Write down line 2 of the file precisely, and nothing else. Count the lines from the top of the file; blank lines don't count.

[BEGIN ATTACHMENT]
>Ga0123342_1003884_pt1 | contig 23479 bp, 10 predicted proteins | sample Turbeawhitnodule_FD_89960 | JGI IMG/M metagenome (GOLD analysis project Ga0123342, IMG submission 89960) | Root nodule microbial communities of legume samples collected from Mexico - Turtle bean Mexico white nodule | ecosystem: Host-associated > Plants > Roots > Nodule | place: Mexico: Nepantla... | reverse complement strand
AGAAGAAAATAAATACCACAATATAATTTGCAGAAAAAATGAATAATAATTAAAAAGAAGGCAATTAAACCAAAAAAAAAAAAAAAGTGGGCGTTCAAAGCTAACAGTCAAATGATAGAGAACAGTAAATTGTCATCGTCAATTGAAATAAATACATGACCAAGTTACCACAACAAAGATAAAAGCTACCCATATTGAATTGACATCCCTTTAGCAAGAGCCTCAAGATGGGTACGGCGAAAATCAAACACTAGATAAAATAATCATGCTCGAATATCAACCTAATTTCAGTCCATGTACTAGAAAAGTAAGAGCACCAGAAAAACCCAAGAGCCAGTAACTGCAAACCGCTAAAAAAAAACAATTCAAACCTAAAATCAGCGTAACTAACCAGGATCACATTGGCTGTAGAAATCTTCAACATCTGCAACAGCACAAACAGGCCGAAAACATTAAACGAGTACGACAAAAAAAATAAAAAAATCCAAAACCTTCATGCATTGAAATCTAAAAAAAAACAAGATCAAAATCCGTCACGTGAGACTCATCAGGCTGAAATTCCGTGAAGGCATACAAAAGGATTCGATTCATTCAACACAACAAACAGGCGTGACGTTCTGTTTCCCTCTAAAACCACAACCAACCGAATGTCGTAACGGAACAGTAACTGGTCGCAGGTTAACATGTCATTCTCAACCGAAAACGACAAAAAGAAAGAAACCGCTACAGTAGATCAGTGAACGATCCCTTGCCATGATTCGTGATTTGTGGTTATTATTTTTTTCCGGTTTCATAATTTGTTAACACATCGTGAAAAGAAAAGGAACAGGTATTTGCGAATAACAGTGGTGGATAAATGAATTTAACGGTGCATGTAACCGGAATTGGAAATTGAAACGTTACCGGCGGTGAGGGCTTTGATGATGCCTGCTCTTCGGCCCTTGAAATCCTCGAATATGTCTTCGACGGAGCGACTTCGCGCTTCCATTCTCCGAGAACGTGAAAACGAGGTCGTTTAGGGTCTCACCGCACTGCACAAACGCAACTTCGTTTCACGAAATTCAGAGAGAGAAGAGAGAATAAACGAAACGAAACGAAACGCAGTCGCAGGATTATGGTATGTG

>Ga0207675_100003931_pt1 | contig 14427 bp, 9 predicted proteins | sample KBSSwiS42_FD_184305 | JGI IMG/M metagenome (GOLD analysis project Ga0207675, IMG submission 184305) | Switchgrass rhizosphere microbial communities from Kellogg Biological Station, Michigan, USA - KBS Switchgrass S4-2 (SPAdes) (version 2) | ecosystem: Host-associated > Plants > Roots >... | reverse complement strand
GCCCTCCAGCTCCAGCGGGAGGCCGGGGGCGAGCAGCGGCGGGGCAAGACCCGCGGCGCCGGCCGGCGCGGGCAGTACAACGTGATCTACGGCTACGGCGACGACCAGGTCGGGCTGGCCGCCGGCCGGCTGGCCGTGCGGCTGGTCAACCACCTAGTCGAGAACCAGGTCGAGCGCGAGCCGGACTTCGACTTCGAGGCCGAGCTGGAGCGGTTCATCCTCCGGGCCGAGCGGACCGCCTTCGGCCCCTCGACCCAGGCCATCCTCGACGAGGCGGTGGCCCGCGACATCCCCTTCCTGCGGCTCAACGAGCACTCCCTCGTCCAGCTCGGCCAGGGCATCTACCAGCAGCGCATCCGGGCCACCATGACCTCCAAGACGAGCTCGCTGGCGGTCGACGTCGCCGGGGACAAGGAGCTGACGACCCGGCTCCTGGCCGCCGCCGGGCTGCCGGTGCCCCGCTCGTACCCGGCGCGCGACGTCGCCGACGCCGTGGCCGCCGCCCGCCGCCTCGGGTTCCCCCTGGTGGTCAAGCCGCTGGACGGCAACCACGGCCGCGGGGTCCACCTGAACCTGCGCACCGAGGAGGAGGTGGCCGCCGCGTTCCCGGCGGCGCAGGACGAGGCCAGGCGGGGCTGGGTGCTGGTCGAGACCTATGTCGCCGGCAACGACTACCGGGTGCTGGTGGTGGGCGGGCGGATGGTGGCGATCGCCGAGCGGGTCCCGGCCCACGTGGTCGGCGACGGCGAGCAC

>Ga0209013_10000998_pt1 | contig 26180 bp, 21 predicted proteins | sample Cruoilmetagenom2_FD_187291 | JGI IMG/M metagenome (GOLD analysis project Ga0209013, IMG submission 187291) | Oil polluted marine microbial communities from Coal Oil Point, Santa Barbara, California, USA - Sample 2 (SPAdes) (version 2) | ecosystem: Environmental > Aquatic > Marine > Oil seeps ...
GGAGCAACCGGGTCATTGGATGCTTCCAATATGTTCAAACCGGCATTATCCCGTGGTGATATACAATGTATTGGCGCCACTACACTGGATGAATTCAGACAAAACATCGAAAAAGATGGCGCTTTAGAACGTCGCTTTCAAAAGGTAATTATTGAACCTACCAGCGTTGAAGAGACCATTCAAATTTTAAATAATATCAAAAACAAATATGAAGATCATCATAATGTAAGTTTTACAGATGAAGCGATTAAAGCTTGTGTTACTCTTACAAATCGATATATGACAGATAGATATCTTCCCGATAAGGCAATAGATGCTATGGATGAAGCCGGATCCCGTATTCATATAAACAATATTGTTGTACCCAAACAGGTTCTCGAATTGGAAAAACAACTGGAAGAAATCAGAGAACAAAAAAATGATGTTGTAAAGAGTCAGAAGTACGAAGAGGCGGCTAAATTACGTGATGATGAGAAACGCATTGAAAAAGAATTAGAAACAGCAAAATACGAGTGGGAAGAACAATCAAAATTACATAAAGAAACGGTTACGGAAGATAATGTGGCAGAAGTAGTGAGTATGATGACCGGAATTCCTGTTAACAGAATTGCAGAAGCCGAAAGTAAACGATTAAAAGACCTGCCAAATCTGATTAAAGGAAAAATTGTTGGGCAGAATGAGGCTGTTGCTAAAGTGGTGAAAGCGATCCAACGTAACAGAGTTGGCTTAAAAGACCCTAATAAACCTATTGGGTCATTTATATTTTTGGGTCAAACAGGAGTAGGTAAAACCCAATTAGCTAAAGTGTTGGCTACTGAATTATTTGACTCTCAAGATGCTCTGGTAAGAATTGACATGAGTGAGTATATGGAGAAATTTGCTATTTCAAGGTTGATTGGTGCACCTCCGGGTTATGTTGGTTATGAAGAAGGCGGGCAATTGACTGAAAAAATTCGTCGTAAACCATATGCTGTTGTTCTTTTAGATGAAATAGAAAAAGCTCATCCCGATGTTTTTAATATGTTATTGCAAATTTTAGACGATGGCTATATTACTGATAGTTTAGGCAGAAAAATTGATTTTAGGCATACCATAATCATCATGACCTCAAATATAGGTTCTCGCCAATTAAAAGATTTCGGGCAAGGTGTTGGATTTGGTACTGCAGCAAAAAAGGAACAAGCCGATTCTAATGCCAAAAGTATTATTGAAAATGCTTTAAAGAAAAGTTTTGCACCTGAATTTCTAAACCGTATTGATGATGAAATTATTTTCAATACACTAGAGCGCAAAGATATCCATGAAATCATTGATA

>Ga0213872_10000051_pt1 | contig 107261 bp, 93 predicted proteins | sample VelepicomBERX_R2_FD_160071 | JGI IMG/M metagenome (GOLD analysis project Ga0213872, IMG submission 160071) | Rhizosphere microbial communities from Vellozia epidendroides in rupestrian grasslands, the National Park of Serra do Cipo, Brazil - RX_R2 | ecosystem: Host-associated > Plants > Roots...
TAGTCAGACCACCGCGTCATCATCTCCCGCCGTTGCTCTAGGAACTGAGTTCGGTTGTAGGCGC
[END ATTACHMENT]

AGAAGAAAATAAATACCACAATATAATTTGCAGAAAAAATGAATAATAATTAAAAAGAAGGCAATTAAACCAAAAAAAAAAAAAAAGTGGGCGTTCAAAGCTAACAGTCAAATGATAGAGAACAGTAAATTGTCATCGTCAATTGAAATAAATACATGACCAAGTTACCACAACAAAGATAAAAGCTACCCATATTGAATTGACATCCCTTTAGCAAGAGCCTCAAGATGGGTACGGCGAAAATCAAACACTAGATAAAATAATCATGCTCGAATATCAACCTAATTTCAGTCCATGTACTAGAAAAGTAAGAGCACCAGAAAAACCCAAGAGCCAGTAACTGCAAACCGCTAAAAAAAAACAATTCAAACCTAAAATCAGCGTAACTAACCAGGATCACATTGGCTGTAGAAATCTTCAACATCTGCAACAGCACAAACAGGCCGAAAACATTAAACGAGTACGACAAAAAAAATAAAAAAATCCAAAACCTTCATGCATTGAAATCTAAAAAAAAACAAGATCAAAATCCGTCACGTGAGACTCATCAGGCTGAAATTCCGTGAAGGCATACAAAAGGATTCGATTCATTCAACACAACAAACAGGCGTGACGTTCTGTTTCCCTCTAAAACCACAACCAACCGAATGTCGTAACGGAACAGTAACTGGTCGCAGGTTAACATGTCATTCTCAACCGAAAACGACAAAAAGAAAGAAACCGCTACAGTAGATCAGTGAACGATCCCTTGCCATGATTCGTGATTTGTGGTTATTATTTTTTTCCGGTTTCATAATTTGTTAACACATCGTGAAAAGAAAAGGAACAGGTATTTGCGAATAACAGTGGTGGATAAATGAATTTAACGGTGCATGTAACCGGAATTGGAAATTGAAACGTTACCGGCGGTGAGGGCTTTGATGATGCCTGCTCTTCGGCCCTTGAAATCCTCGAATATGTCTTCGACGGAGCGACTTCGCGCTTCCATTCTCCGAGAACGTGAAAACGAGGTCGTTTAGGGTCTCACCGCACTGCACAAACGCAACTTCGTTTCACGAAATTCAGAGAGAGAAGAGAGAATAAACGAAACGAAACGAAACGCAGTCGCAGGATTATGGTATGTG